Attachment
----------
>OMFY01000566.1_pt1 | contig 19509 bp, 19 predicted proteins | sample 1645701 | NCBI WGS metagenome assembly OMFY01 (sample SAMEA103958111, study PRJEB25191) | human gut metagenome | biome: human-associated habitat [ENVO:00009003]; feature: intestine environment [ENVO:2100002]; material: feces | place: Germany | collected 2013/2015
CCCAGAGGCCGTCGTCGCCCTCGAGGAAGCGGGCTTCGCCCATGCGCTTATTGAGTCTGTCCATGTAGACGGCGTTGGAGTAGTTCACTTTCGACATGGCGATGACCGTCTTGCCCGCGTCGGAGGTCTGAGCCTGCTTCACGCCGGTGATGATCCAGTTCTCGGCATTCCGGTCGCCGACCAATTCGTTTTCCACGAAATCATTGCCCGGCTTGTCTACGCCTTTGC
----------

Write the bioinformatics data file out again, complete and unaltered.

>OMFY01000566.1_pt1 | contig 19509 bp, 19 predicted proteins | sample 1645701 | NCBI WGS metagenome assembly OMFY01 (sample SAMEA103958111, study PRJEB25191) | human gut metagenome | biome: human-associated habitat [ENVO:00009003]; feature: intestine environment [ENVO:2100002]; material: feces | place: Germany | collected 2013/2015
CCCAGAGGCCGTCGTCGCCCTCGAGGAAGCGGGCTTCGCCCATGCGCTTATTGAGTCTGTCCATGTAGACGGCGTTGGAGTAGTTCACTTTCGACATGGCGATGACCGTCTTGCCCGCGTCGGAGGTCTGAGCCTGCTTCACGCCGGTGATGATCCAGTTCTCGGCATTCCGGTCGCCGACCAATTCGTTTTCCACGAAATCATTGCCCGGCTTGTCTACGCCTTTGC